Sir Hugh the Heron

Dante Gabriel Rossetti

Production Description

Document Title: Sir Hugh the Heron
Author: Dante Gabriel Rossetti
Publisher: G. Polidori's Private Press
Printer: G. Polidori's Private Press
Date of publication: 1843
Pagination: [1]-24


Current Location: Harry Ransom Humanities Research Center, University of Texas at Austin
Catalog Number: pr5244.s47


  • Gregory, “Life and Works of DGR,” 101-102.
  • Peattie, Letters of William Michael Rossetti, 518, 536, 537, 564, 565, 581, 589-90, 592, 596, 629.

Scholarly Commentary


Only a handful of privately printed copies of this ballad have survived. DGR began the work when he was twelve years old; he finished it when he was fourteen, at the encouragement of his grandfather, Gaetano Polidori. Polidori printed Sir Hugh on his private press. The work has never been included in any of the collected editions of DGR's works.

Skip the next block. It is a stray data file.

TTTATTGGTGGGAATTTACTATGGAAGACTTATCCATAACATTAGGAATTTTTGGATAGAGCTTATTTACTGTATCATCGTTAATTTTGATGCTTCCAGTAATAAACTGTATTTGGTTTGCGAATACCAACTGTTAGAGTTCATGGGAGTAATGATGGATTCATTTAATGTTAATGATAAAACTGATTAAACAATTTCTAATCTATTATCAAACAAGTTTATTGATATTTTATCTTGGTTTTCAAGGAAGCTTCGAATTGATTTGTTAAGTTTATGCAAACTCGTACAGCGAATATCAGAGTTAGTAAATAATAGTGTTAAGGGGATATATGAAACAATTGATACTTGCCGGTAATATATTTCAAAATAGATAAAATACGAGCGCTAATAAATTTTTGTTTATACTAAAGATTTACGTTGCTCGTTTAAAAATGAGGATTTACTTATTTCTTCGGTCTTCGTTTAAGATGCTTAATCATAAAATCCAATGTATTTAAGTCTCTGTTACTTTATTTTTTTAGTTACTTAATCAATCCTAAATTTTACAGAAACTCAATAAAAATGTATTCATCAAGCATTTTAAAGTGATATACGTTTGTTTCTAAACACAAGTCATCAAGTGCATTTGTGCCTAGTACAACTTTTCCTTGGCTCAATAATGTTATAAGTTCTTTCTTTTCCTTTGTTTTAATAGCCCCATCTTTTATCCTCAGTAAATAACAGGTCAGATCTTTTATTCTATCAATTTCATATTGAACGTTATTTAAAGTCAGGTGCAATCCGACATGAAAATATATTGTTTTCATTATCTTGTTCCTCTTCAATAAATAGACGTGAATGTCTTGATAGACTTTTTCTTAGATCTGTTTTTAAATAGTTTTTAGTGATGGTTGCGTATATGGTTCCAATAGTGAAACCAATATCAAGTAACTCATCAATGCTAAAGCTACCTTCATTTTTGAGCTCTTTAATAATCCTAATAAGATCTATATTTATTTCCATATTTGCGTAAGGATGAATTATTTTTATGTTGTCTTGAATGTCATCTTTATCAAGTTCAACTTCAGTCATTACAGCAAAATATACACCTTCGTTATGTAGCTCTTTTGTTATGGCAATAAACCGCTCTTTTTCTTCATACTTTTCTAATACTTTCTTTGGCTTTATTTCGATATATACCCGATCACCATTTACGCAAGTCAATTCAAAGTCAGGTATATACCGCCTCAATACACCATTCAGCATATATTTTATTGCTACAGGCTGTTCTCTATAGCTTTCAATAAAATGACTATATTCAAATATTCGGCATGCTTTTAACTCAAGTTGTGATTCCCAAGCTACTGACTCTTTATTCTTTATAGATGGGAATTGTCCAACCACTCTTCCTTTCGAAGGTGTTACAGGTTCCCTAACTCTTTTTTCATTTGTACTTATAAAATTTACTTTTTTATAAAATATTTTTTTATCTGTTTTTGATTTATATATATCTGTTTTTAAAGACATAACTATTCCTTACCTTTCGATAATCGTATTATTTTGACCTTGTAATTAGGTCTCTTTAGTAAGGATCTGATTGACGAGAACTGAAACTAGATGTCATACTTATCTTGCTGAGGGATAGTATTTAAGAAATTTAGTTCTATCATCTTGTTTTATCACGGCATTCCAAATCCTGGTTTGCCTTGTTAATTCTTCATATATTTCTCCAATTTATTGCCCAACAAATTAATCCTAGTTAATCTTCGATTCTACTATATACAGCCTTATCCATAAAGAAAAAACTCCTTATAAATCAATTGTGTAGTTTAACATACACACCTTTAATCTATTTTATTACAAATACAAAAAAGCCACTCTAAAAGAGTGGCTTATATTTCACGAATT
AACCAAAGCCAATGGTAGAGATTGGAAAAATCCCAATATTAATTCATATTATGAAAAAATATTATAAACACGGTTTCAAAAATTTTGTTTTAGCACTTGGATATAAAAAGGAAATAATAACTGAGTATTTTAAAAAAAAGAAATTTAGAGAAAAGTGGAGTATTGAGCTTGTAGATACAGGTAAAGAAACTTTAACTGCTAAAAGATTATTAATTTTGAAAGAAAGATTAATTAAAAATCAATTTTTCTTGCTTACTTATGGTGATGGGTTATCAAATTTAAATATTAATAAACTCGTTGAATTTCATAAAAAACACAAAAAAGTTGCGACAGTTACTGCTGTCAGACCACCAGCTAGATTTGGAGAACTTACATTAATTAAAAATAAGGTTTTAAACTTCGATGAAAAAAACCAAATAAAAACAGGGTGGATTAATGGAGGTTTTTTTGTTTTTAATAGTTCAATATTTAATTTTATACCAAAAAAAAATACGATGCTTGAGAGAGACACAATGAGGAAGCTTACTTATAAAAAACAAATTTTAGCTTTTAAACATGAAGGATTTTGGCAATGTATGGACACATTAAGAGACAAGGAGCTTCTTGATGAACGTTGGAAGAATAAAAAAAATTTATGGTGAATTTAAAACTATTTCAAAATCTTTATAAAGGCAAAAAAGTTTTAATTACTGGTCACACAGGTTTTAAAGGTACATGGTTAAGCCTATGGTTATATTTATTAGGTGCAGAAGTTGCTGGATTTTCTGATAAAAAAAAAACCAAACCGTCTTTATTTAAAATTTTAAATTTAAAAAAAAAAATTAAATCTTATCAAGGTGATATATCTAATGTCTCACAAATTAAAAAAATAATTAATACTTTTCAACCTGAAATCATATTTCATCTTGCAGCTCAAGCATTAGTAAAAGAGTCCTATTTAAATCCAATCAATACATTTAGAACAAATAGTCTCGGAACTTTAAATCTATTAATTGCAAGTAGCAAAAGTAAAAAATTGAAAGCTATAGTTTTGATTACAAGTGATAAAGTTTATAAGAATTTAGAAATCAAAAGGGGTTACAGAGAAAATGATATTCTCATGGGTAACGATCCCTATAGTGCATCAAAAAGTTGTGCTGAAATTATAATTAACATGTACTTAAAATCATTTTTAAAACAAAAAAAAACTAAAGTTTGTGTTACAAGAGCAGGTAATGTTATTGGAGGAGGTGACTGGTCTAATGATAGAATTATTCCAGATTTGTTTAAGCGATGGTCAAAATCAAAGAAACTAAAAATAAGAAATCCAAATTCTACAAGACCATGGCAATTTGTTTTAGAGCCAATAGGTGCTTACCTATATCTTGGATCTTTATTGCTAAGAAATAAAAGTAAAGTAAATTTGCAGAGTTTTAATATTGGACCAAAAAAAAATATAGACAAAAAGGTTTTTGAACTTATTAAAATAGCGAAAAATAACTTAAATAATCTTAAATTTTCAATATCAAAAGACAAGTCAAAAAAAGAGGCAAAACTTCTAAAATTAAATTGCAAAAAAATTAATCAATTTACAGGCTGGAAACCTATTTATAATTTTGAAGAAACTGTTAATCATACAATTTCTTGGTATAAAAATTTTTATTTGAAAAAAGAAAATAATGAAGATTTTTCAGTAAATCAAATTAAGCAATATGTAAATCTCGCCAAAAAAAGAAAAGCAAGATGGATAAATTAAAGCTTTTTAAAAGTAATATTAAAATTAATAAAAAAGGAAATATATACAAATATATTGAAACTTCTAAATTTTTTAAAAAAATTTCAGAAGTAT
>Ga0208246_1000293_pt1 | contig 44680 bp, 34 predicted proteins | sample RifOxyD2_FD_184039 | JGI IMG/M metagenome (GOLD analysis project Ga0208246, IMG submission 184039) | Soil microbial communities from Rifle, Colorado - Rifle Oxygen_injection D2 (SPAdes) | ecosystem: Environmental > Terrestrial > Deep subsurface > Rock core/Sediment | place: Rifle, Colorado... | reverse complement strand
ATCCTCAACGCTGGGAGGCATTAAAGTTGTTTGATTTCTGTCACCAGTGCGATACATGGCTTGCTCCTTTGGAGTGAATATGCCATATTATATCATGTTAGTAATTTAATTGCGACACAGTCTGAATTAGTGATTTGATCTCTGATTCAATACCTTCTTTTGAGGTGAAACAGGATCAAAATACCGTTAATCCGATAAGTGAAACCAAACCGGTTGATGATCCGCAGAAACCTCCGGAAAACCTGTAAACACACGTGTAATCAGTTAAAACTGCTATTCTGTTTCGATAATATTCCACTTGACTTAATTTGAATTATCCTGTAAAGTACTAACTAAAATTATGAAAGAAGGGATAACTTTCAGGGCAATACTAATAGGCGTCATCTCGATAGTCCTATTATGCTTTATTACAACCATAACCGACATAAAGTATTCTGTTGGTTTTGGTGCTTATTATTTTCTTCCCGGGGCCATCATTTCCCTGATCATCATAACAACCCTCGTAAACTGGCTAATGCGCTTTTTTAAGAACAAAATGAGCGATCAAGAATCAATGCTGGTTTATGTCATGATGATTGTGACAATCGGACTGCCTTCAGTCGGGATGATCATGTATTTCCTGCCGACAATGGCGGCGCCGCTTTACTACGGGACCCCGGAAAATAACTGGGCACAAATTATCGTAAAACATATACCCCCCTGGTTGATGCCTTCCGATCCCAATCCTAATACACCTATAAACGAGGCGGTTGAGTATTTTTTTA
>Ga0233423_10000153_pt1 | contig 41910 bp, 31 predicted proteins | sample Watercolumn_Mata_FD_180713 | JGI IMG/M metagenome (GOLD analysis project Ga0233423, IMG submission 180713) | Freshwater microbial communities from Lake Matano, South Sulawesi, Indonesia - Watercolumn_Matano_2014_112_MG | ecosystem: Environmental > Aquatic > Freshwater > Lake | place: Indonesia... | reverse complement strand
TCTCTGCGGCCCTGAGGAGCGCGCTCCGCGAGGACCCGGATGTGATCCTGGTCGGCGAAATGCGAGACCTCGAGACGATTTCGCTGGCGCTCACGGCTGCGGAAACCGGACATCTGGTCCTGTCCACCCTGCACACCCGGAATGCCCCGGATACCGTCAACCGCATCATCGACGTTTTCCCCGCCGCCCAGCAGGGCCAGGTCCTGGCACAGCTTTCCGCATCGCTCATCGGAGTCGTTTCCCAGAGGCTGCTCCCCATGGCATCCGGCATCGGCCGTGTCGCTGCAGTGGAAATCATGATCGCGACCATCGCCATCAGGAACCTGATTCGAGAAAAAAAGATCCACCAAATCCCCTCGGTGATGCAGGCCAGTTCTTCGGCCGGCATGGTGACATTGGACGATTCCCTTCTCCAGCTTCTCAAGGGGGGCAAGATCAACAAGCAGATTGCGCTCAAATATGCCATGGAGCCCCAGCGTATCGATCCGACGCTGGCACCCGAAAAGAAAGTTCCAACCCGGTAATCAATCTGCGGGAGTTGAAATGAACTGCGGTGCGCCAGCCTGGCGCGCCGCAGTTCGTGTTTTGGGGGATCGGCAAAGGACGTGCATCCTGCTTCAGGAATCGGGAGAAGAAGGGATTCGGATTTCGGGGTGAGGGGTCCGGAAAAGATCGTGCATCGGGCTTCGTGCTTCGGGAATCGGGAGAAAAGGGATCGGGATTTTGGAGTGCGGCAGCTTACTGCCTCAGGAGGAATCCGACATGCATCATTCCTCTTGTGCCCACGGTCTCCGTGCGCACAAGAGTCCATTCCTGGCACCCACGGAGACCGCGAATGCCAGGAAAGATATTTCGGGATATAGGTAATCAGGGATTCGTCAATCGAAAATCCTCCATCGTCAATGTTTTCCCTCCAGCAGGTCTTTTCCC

Textual History: Composition

DGR wrote the majority of this poem when he was twelve, adding the last few pages a few years later (WMR, Family Letters , vol. 1, 84).

Reception History

Polidori's print run was distributed privately, limiting the readership for this ballad. DGR shared his ballad in 1843 when visiting family friends the Maenzas in Boulogne; he reports that it “received the necessary amount of compliments” (Fredeman, Correspondence, 28). Later in life, this juvenile effort embarrassed the author; DGR asked WMR to destroy the extra copies, and WMR later recalled disposing of a "large remainder-stock" in his possession (WMR, Family Letters , vol. 1, 84). Few copies survive.

Printing History

In a letter to T.J. Wise, dated 7 August 1888, WMR described the printed texts as existing “simply in sheets and folded.” In 1889 WMR claimed his supply of over-stock was exhausted. However, in a 1895 letter to Wise, WMR relates the discovery of additional copies among the papers of CGR (Peattie, Letters of William Michael Rossetti , 589-90, 537n.3).

Electronic Archive Edition: 1
Source File: 1-1841.rad.xml
Copyright: Digital images courtesy of the Harry Ransom Humanities Research Center, University of Texas at Austin.